The ability to effectively analyze theatrical texts is essential to scholars and practitioners alike. In this class, students will dissect a script into its basic components to better understand structure, style, theme, and other essential elements of theatre. Students will also survey representative historical genres, styles of theatrical texts, and methods of literary and dramatic criticism, as well as receive an introduction to theatre- specific research methods and resources. The course will emphasize academic analysis, but applications to theatrical production contexts will be encouraged.

      View Instructors, Syllabi and Other Details

    • THEA-2214 - Concepts in Theatre Design

      A study of the history of design in Theatre through the work of famous designers. Emphasis will be on the use of line, texture, color and shape to create a harmonious look with set, costume, light, props and make-up. Techniques in drawing and modeling will be explored.

      View Instructors, Syllabi and Other Details

    • THEA-2290 - Stagecraft

      This course will introduce students to the creative and technical process in the realization of theatrical scenic, costume and lighting designs. Students will learn the basics of hand and computer drafting, rendering, model making techniques and stage lighting standards.

      View Instructors, Syllabi and Other Details

    • THEA-2291 - Acting I

      This course examines the process toward becoming an actor. Through improvisation, scene study, and monologue work, the student will begin to develop her/his own process toward developing a character.

      View Instructors, Syllabi and Other Details

    • THEA-2390 - Stage Makeup

      This course introduces students to the theories and principles of stage corrective makeup. Students will be introduced to various stage makeup techniques through class projects and introduction to three dimensional stage makeup.

      View Instructors, Syllabi and Other Details

    • THEA-3214 - Scenography

      A study of the process of designing set and lights for a theatre production. Projects will cover the development of visualizing a concept using computer drafted light plots, floor plans, and elevations. Models and renderings will also be used to present the design. Students will receive hands on experience by building sets and hanging and focusing lights and operating a computer light board for the current Theatre Company production. Prerequisites may be waived with permission of the instructor.

      View Instructors, Syllabi and Other Details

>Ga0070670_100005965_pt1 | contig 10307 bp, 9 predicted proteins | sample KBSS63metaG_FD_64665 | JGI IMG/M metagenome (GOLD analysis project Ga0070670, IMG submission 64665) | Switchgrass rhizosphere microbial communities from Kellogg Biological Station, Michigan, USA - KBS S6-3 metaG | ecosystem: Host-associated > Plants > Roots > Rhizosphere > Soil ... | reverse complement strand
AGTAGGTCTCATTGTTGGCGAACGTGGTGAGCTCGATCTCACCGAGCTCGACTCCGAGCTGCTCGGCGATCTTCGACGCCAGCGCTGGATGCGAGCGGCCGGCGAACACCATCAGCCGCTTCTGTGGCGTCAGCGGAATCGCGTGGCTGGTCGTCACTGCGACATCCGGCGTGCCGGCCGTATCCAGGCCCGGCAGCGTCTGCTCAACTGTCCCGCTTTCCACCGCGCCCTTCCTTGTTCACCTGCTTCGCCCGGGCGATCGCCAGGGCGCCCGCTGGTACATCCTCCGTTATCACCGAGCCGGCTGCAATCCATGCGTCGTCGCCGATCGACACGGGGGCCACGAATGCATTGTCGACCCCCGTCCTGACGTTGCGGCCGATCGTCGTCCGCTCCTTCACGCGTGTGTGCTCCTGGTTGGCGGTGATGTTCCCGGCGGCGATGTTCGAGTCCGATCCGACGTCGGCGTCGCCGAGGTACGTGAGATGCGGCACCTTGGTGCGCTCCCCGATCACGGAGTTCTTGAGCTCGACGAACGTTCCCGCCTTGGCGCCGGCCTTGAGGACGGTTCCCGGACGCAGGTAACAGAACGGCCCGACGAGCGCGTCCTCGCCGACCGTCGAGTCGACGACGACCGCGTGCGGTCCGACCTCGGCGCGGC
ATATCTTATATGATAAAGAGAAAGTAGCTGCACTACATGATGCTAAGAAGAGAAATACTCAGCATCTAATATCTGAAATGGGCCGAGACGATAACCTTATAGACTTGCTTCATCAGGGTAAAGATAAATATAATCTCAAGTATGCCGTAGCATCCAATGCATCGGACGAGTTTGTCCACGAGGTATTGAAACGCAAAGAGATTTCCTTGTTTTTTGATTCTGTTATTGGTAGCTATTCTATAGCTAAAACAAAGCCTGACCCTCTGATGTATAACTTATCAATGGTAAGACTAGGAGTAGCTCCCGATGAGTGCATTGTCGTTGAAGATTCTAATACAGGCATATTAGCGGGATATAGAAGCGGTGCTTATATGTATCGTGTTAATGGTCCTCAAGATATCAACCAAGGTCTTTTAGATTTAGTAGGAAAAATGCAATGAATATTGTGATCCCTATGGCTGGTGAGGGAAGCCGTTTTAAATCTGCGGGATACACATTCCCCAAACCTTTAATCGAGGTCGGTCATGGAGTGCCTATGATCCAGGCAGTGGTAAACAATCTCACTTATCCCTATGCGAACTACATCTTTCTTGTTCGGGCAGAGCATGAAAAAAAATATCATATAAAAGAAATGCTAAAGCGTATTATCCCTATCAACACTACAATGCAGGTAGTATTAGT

• THEA-3290 - Costume Design

      The student will be introduced to the total process of the costume designer. This process includes play analysis, research skills, costume period and style, design problems, rendering and construction skills, organization skills, and an understanding in the principles and elements of design. Prerequisites may be waived with permission of the instructor.

      View Instructors, Syllabi and Other Details

    • THEA-3291 - Voice and Movement II

      THEA 3291: Voice and Movement II is a continuation of principles learned in 1291. This course emphasizes intermediate level experimental study of advanced voice and movement techniques for the actor.

      View Instructors, Syllabi and Other Details

    • THEA-3392 - Acting II

      This course continues the scene and/or monologue study explored in introduction to acting. In addition, this course focuses on the classics style of acting by exploring the Greeks, Shakespeare, and the Restoration.

      View Instructors, Syllabi and Other Details

    • THEA-3394 - Directing

      An introduction to the major approaches, techniques, processes, and responsibilities associated with directing a play. Projects will include in-class directing. Prerequisites may be waived with permission of the instructor

      View Instructors, Syllabi and Other Details

    • THEA-3415 - Playwriting I: Devised Theatre

      Devised Theatre is an alternative approach to playwriting that emphasizes collaborative ensemble-based writing, community research and outreach, and social and political awareness. Utilizing improvisational techniques, community- oriented research skills and non-textual performance practices, students will explore and write plays based on their communities, interests and concerns. Prerequisites may be waived with the permission of the instructor.